I don't think we have any conclusive evidence that that's occurring. Certainly there are many people who express that similar sentiment, and none of the research that we have done would actually be able to comment specifically on that. However it seems that we have a moral obligation to our students if we're accepting them into higher education, we have to be able to supply them with the type of skill development that they need. English language development is a big part of that. I think also Jennifer, we need to maybe not make this just an international student issue. While our book focuses mainly on international students, there are equally needs in this area for students who are from English speaking background, who might even have gained very good and high grades in their year 12 courses, but come here and are a bit bamboozled by the type of language that they're supposed to use. For example, my daughter comes to Melbourne University. She undertook a science degree and as part of her studies, she did history. Her first history essay, she failed. Part of the problem was she was did not understand how a history essay is supposed to be structured. Very different from the type of writing that they did in her science degree. She had to go and seek support and understand how it was done, in order for her to get the good grades. It had nothing to do with her ability in other areas. It was just unpacking what the writing conventions were for that particular discipline. Sometimes we just ignore the fact that for our English speaking students, this is an important issue as well. 

JENNIFER MARTIN
Sophie, could you please talk to us about Universities in Asia, that use English as the medium of instruction?

SOPHIA ARKOUDIS
There are a number of universities in Asia who are offering English as a medium of instruction in their degree programs, and they're grappling with these similar sorts of issues. For example, the University of Hong Kong, they've currently had a curriculum renewal around their degree programs, and a particular focus of theirs is to ensure that their students are actually graduating with the necessary English language skills that they require for employment. They're using similar types of measures that we're looking at here in Australia as well. So it's a global issue. It shouldn't just be seen as an issue for countries like Australia, Canada, UK.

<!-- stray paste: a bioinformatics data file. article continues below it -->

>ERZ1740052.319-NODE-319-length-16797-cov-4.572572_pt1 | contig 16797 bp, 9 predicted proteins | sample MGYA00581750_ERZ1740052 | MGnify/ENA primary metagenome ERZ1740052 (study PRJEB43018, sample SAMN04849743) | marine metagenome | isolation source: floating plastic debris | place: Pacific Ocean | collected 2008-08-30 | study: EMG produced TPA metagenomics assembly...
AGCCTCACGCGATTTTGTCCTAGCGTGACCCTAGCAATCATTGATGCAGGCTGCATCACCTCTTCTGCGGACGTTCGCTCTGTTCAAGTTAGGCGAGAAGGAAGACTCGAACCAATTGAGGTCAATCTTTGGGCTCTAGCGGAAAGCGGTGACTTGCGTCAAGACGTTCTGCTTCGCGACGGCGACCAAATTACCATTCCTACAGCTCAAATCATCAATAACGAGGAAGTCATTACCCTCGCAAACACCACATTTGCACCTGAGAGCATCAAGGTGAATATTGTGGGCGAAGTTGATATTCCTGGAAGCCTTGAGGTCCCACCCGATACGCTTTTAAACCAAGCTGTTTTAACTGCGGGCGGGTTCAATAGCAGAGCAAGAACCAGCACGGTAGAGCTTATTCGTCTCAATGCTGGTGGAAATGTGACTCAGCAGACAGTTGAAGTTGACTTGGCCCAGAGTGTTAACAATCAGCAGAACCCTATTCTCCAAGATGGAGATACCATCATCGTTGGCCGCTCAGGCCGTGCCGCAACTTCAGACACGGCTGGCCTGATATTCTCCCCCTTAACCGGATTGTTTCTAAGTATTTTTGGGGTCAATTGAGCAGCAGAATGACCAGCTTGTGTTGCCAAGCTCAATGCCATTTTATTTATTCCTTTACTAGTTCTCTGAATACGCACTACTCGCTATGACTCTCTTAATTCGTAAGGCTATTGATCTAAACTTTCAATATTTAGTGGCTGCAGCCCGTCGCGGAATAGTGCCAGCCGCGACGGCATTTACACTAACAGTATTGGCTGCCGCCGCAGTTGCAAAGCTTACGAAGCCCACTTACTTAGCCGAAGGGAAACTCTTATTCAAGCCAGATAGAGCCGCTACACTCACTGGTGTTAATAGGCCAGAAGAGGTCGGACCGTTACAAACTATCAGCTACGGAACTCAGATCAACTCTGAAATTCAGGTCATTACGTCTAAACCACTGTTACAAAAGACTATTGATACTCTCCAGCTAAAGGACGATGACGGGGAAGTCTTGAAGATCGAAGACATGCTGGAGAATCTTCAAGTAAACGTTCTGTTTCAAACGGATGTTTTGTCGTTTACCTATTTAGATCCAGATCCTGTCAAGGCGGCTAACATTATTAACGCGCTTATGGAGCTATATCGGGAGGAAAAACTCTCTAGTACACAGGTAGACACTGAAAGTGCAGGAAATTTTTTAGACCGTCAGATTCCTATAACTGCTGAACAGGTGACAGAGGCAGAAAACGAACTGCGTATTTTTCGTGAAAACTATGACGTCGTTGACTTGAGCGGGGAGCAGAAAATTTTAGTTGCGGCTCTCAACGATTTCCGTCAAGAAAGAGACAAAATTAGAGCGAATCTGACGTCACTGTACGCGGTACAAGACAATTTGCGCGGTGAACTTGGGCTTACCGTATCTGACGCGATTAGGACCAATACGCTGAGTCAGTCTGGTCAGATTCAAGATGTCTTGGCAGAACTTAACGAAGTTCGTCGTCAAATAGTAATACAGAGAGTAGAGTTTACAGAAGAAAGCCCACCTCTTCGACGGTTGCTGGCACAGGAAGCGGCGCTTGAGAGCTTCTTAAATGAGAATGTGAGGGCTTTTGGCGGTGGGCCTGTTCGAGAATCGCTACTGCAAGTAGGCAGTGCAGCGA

JENNIFER MARTIN
Chi, we've spoken about work readiness, the need for generic communication and cultural skills. Can we talk a little bit now about the attitude of employers, when they interview these new graduates. Is there accent prejudice?

CHI BAIK
I wouldn't want to make too much of a point of accent prejudice. Having said that, I think it would be untrue for me to say that it doesn't exist as well. From the research that the Centre for the Study of Higher Education conducted, we interviewed students - international students and local students - as well as employers, about students' experience of seeking work. What we found is, that many employers now are using agencies who ring students and screen them, even before the interview process. This is a huge obstacle for many students for whom English is not a first language, because it's much more difficult to communicate on the telephone without the non-verbal signals. Also I think if the accent is perhaps less clear, less standard English for example, then it can often be seen as quite negative, as students are often cut off at that point, and not given an interview. So I don't want to make too much of a point and say that it's prevalent, accent prejudice, but I think we have to be real and recognise that at some points, some employers, that there is a level of accent prejudice. 

JENNIFER MARTIN
Looking at this issue of accents, if we take the wider population, it's - part of it is people becoming more accepting of a variety of voices. If we look at SBS Television, which is a public broadcaster here in Australia, their news anchor Lee Lin Chin speaks English with a distinctively Singaporean accent, and she's understood by speakers of English. So SBS is an example of an employer which values this comprehensibility over familiarity with a person's accent. 

CHI BAIK
I think you're right, and I think it's a matter of awareness that when we're talking about spoken English, we're not talking about one standard type, that there are varieties of English. You know, this is a field of study, looking at different varieties of English. So accent in itself, one type of accent, the Singaporean accent,is an acceptable variety of spoken English. So I think it's a matter of the whole community sort of recognising and acknowledging that there are different varieties of spoken English and that there's no one type that is standard or better than the other. 

JENNIFER MARTIN
Chi, Sophie, thank you so much for joining us today, and for helping us unpack this really complicated issue of English proficiency at higher education level. 

CHI BAIK
Thank you Jennifer.

SOHPIA ARKOUDIS
Thank you Jennifer. 

JENNIFER MARTIN
You've been listening to Up Close, and we've been speaking with Associate Professor Sophie Arkoudis, and Dr Chi Baik, from the Centre for the Study of Higher Education at the University of Melbourne. We've been talking about English language proficiency in tertiary education. Relevant lengths, a full transcript, and more info on this episode can be found at our website at upclose.unimelb.edu.au. Up Close is a production of the University of Melbourne, Australia. This episode was recorded on Wednesday 31 October, 2012, and our producers were Kelvin Param and Eric van Bemmel. Audio engineering by Gavin Nebauer. Up Close is created by Eric van Bemmel and Kelvin Param. I'm Jennifer Martin, until next time, goodbye. 

VOICEOVER
You've been listening to Up Close. We're also on Twitter and Facebook. For more info visit upclose.unimelb.edu.au. Copyright 2012. The University of Melbourne.